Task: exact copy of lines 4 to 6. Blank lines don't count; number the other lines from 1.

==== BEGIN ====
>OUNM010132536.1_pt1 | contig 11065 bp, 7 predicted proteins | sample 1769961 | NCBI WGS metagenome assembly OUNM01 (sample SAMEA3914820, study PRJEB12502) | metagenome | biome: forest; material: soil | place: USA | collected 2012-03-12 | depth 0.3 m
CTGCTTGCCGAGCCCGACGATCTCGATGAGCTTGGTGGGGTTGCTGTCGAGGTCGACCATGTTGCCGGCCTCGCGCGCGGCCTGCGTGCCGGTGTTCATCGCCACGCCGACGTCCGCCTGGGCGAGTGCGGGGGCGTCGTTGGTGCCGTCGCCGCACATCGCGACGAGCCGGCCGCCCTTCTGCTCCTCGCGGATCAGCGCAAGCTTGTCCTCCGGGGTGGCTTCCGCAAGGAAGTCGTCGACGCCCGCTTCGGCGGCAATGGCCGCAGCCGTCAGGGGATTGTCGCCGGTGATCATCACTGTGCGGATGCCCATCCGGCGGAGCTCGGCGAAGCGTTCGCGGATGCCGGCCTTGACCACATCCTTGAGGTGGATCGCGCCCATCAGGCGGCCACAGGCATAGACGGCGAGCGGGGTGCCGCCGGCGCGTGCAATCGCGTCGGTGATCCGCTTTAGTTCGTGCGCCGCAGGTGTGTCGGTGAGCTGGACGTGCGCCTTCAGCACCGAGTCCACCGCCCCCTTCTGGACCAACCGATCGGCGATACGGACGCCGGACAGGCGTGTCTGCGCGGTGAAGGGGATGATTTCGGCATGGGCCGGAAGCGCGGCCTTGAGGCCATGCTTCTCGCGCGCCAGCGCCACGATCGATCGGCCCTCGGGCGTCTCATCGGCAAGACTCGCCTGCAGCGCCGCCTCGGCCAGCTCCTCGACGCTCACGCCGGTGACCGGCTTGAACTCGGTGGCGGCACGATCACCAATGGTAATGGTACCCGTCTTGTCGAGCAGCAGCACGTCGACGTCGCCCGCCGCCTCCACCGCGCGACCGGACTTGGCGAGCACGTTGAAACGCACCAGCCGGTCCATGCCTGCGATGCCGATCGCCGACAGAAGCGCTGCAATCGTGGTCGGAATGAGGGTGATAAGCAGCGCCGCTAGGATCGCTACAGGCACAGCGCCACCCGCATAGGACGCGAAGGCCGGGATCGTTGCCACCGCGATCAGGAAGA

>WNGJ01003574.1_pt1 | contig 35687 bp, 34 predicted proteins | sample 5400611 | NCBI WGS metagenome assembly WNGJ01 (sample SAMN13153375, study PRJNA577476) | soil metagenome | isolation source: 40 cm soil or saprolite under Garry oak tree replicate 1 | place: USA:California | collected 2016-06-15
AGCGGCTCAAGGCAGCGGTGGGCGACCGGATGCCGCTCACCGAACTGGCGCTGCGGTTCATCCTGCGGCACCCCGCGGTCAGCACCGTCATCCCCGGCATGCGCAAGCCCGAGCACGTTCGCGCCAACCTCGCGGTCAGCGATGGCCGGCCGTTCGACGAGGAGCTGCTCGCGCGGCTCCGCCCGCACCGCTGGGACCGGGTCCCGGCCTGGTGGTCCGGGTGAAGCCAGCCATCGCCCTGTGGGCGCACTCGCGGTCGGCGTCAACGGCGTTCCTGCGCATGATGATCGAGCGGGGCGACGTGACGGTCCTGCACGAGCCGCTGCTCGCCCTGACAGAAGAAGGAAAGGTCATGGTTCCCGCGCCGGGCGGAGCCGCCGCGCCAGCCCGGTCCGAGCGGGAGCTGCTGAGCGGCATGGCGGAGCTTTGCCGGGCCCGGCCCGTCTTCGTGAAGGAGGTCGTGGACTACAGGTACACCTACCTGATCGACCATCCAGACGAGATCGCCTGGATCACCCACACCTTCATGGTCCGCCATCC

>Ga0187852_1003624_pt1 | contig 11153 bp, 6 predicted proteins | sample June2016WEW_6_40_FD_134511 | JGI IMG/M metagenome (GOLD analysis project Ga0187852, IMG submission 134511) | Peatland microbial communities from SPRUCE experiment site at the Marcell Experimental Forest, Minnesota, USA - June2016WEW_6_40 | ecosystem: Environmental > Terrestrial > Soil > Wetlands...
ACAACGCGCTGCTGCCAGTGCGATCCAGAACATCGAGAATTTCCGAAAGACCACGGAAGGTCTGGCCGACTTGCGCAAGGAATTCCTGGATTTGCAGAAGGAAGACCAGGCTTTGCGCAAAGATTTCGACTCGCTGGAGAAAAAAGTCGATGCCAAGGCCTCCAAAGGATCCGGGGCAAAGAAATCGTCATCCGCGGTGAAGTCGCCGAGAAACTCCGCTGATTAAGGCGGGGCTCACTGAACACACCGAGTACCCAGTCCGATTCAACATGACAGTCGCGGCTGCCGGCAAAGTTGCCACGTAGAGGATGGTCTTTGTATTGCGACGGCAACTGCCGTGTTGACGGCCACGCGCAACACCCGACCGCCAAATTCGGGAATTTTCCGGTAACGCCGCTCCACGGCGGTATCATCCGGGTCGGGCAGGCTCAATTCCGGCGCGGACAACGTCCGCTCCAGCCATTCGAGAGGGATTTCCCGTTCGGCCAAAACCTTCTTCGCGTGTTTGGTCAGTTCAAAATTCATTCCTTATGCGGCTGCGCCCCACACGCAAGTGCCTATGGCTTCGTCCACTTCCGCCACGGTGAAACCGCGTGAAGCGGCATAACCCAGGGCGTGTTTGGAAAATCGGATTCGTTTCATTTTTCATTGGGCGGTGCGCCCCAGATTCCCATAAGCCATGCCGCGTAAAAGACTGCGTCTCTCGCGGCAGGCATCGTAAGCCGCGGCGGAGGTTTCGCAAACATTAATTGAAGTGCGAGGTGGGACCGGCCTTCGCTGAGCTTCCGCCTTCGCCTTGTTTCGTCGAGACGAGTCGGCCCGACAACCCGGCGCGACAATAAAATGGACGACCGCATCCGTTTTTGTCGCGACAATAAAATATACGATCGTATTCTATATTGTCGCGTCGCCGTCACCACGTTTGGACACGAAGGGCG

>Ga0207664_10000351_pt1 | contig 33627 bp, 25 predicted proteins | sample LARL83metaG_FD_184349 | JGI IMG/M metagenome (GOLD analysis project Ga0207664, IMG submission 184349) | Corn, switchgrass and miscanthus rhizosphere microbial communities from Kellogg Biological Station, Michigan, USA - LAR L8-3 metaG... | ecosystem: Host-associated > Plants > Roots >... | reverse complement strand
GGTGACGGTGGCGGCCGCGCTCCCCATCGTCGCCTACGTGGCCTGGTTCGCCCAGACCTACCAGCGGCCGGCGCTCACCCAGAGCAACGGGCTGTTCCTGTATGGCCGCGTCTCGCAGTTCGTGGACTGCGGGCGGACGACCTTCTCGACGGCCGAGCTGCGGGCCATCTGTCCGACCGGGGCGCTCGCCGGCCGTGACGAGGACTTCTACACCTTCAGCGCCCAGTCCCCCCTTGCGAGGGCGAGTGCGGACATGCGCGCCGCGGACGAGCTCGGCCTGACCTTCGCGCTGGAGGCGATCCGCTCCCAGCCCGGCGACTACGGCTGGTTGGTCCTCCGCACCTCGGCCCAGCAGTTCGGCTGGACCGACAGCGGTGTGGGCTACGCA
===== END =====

AGCGGCTCAAGGCAGCGGTGGGCGACCGGATGCCGCTCACCGAACTGGCGCTGCGGTTCATCCTGCGGCACCCCGCGGTCAGCACCGTCATCCCCGGCATGCGCAAGCCCGAGCACGTTCGCGCCAACCTCGCGGTCAGCGATGGCCGGCCGTTCGACGAGGAGCTGCTCGCGCGGCTCCGCCCGCACCGCTGGGACCGGGTCCCGGCCTGGTGGTCCGGGTGAAGCCAGCCATCGCCCTGTGGGCGCACTCGCGGTCGGCGTCAACGGCGTTCCTGCGCATGATGATCGAGCGGGGCGACGTGACGGTCCTGCACGAGCCGCTGCTCGCCCTGACAGAAGAAGGAAAGGTCATGGTTCCCGCGCCGGGCGGAGCCGCCGCGCCAGCCCGGTCCGAGCGGGAGCTGCTGAGCGGCATGGCGGAGCTTTGCCGGGCCCGGCCCGTCTTCGTGAAGGAGGTCGTGGACTACAGGTACACCTACCTGATCGACCATCCAGACGAGATCGCCTGGATCACCCACACCTTCATGGTCCGCCATCC

>Ga0187852_1003624_pt1 | contig 11153 bp, 6 predicted proteins | sample June2016WEW_6_40_FD_134511 | JGI IMG/M metagenome (GOLD analysis project Ga0187852, IMG submission 134511) | Peatland microbial communities from SPRUCE experiment site at the Marcell Experimental Forest, Minnesota, USA - June2016WEW_6_40 | ecosystem: Environmental > Terrestrial > Soil > Wetlands...
ACAACGCGCTGCTGCCAGTGCGATCCAGAACATCGAGAATTTCCGAAAGACCACGGAAGGTCTGGCCGACTTGCGCAAGGAATTCCTGGATTTGCAGAAGGAAGACCAGGCTTTGCGCAAAGATTTCGACTCGCTGGAGAAAAAAGTCGATGCCAAGGCCTCCAAAGGATCCGGGGCAAAGAAATCGTCATCCGCGGTGAAGTCGCCGAGAAACTCCGCTGATTAAGGCGGGGCTCACTGAACACACCGAGTACCCAGTCCGATTCAACATGACAGTCGCGGCTGCCGGCAAAGTTGCCACGTAGAGGATGGTCTTTGTATTGCGACGGCAACTGCCGTGTTGACGGCCACGCGCAACACCCGACCGCCAAATTCGGGAATTTTCCGGTAACGCCGCTCCACGGCGGTATCATCCGGGTCGGGCAGGCTCAATTCCGGCGCGGACAACGTCCGCTCCAGCCATTCGAGAGGGATTTCCCGTTCGGCCAAAACCTTCTTCGCGTGTTTGGTCAGTTCAAAATTCATTCCTTATGCGGCTGCGCCCCACACGCAAGTGCCTATGGCTTCGTCCACTTCCGCCACGGTGAAACCGCGTGAAGCGGCATAACCCAGGGCGTGTTTGGAAAATCGGATTCGTTTCATTTTTCATTGGGCGGTGCGCCCCAGATTCCCATAAGCCATGCCGCGTAAAAGACTGCGTCTCTCGCGGCAGGCATCGTAAGCCGCGGCGGAGGTTTCGCAAACATTAATTGAAGTGCGAGGTGGGACCGGCCTTCGCTGAGCTTCCGCCTTCGCCTTGTTTCGTCGAGACGAGTCGGCCCGACAACCCGGCGCGACAATAAAATGGACGACCGCATCCGTTTTTGTCGCGACAATAAAATATACGATCGTATTCTATATTGTCGCGTCGCCGTCACCACGTTTGGACACGAAGGGCG